Celebratory RFTIT Tumblr Roundup!

At last, at long last…manuscript revisions are done and turned in to the publisher. Words cannot describe how relieved I feel. It has been three years of trying to turn my dissertation into a proper book; ten years since I started writing it; and many sleepless nights wondering whether anyone would ever read this thing which I’ve devoted a third of my life to.

Among the many things this means is that I can once again write for fun, the mere prospect of which has improved my mood immensely. I’m already working on the Politics of the Riverlands essay, which I think is going to be one of the best of the series, and Jon I, which is already up to 3700 words.

But in the mean time, I have to catch up on my Tumblrs. Buckle in, this is going to be a loooong one:

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22 thoughts on “Celebratory RFTIT Tumblr Roundup!

  1. Solid_waste says:

    HEY! Be careful throwing around leads like “manuscript revisions are done” around here. I thought you were quoting GRRM on Winds for a moment and nearly shat myself! Anyway cheers! You deserve a rest!

  2. Sean C. says:

    Congratulations. For a long time I thought I was going to pursue a doctorate in history, but after my MA I decided that the methodological stuff didn’t interest me enough to dedicate such an amount of time to it (I still got three degrees, but I went to Queen’s for my JD instead).

  3. Sean C. says:

    Also, on the discussion about the Vale and lords like the Royces wanting to intervene on behalf of the Starks, I think it’s important to remember that, as far as pretty much everybody in the Vale believes, the Lannisters murdered Jon Arryn, who was every bit as beloved by his people as Ned or Robb was (more, arguably, seeing as his tenure as Lord of the Eyrie seems to have lasted 50-60 years; most people would not have significant memories of Lord Jasper, or any other Arryn lord). That’s not to say they don’t like the Starks a lot, but there’s an interest at stake apart from kinship ties.

  4. Grant says:

    Remember that the Kingsguard was, in large part, meant to be there for loyalty and to be an honor for houses that would make them closer to the king. Their skill in combat was of less concern. Still it probably would have been a better idea to be less symbolic and more expansive, though that brings up problems of loyalty. Maybe fourteen.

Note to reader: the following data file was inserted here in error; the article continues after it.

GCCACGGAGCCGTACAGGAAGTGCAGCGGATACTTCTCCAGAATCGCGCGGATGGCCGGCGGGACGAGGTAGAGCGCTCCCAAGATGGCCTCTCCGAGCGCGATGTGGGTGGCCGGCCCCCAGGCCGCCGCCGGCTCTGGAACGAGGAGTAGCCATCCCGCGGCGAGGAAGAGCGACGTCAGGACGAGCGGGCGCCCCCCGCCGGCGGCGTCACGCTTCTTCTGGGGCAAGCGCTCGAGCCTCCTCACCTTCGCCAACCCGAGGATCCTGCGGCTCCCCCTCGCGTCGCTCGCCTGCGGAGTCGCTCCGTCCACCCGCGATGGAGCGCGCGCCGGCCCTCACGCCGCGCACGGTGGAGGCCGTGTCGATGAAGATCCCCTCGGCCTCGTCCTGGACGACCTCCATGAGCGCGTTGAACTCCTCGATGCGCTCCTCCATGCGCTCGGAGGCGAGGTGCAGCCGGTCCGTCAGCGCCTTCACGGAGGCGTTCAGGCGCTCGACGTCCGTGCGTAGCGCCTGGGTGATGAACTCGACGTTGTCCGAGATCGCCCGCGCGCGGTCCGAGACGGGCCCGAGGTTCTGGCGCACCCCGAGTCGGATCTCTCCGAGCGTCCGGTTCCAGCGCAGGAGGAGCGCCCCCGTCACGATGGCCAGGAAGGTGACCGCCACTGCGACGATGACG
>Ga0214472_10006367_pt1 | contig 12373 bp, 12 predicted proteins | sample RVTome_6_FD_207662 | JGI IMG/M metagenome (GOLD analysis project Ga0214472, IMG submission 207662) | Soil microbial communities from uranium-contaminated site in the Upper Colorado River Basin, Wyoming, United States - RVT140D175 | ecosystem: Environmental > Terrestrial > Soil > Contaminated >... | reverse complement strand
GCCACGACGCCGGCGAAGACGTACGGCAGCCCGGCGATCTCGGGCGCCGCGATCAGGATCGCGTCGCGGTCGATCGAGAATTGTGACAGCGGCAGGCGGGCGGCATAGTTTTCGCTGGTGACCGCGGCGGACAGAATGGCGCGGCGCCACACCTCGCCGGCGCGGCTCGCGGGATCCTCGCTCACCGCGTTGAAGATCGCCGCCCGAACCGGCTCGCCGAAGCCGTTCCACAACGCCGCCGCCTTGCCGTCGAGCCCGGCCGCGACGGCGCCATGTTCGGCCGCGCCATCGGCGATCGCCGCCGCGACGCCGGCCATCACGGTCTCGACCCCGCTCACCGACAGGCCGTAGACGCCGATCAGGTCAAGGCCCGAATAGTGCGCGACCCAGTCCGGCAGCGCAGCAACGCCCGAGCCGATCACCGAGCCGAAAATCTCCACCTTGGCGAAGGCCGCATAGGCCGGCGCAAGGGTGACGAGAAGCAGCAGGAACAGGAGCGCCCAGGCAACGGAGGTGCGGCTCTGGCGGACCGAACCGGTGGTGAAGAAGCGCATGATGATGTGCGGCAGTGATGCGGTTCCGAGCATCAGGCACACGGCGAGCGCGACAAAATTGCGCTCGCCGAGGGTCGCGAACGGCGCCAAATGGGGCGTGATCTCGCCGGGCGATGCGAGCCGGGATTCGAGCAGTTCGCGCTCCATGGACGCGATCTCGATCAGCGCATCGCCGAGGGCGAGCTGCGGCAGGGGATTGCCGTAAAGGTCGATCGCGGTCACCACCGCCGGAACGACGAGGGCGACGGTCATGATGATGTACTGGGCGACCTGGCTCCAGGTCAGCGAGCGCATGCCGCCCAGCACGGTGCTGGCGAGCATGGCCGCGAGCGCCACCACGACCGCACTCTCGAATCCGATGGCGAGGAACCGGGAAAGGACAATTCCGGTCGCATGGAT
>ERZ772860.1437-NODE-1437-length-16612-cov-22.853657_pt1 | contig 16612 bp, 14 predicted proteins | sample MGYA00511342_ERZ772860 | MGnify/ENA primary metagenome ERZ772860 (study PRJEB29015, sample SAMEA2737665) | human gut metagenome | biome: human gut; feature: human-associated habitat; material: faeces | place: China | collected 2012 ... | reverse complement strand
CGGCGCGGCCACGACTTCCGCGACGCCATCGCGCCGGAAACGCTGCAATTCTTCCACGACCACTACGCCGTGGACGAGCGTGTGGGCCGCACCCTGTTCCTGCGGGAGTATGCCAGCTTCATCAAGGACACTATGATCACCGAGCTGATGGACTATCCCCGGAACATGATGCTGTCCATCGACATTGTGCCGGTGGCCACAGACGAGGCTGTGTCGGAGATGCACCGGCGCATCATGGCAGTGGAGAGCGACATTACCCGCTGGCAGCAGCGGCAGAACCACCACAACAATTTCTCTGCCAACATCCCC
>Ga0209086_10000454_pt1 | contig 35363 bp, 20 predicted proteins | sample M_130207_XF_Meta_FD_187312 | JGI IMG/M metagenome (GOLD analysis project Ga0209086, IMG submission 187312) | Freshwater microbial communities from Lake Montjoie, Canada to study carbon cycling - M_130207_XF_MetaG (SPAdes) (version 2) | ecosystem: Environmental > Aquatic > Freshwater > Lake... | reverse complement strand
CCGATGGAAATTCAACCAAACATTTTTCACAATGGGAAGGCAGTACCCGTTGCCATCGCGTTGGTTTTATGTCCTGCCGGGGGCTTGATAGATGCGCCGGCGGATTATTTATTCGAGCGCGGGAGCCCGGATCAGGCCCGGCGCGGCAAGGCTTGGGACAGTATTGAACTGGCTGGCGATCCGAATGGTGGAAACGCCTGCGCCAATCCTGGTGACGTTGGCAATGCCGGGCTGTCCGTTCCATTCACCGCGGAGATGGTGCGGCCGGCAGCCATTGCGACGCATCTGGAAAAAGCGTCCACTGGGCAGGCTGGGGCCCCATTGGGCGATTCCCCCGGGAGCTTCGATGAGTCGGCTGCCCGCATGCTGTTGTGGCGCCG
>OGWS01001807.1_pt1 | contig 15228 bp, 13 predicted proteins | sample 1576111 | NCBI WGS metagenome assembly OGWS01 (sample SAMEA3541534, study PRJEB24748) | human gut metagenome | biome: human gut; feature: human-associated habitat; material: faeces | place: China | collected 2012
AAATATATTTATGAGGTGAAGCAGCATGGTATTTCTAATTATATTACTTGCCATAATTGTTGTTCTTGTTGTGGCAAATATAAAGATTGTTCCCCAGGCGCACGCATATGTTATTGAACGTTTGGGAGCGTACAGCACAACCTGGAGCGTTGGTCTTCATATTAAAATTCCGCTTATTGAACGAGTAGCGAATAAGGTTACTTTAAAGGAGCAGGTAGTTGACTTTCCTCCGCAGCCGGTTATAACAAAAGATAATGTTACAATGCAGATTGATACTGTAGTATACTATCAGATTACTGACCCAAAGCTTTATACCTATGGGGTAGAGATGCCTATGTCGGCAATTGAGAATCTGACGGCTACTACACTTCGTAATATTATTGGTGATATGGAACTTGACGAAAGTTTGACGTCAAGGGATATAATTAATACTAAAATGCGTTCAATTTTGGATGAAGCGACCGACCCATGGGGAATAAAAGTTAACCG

• scarlett45 says:

      I always thought 7 was a low number as well, when you consider the Kings guard is to protect the entire royal family. seven guard may be adequate for the king and even the queen but when you add in the prince and princesses of Westeros and any Royal siblings of the reigning monarch your resources are spread thin.

    • Crystal says:

      And, as Petyr Baelish points out, it was a good way to ensure that a younger son was provided for. The man’s House was honored, and he himself was given a high office/rank.

      I also agree that more KG would be a great idea up to a certain number (fourteen would have that “Seven” symbolism). Especially if the KG was charged with protecting the Queen and royal children as well. If it was a small family that would be no problem, but imagine chasing after Jaehaerys I’s large family!

    • I don’t think skill wasn’t a concern – Visenya’s whole thing was that Aegon needed better guards around him.

  5. Anders Bloomquist says:

    From now on this blog will refer to any impressive accomplishment as “That’s a square cow.”

  6. Winnief says:

    Congrats Steve. What’s this next book about anyway?

  7. emmaelizabethpearson@gmail.com says:

    Well done! Amazing job throughout and today!

    >

  8. Amma says:

    Fantastic and well done for keeping up such good writing during a PhD ! Looking at the cow in the painting, I’m sure we were told the paintings were made as part of propaganda at the time. Does this sound like it could be true?

    • Well thanks, but the PhD has been done for a while. This is the next step, getting published.

      I’m sure there was an element of propaganda, but the stats on animal weight suggest that it was based on truth.

  9. fjallstrom says:

    Congratulations on the book.

    I tried to come up with dwarf nobles and drew a blank. So I went looking, and found that ancient Egypt had some: https://en.m.wikipedia.org/wiki/Seneb but the closest I got in European history was a court dwarf who moved into acting the part of a nobleman: https://en.m.wikipedia.org/wiki/Jeffrey_Hudson

    When Hudson tried to use the tools of the nobleman to defend his honour and challenged a full-size nobleman to a duel, the nobleman showed up with a squirt-gun, Hudson shot him and everything went downwards from there.

    I get somewhat suspicious about the lack of noble dwarfs. Where they disposed of?

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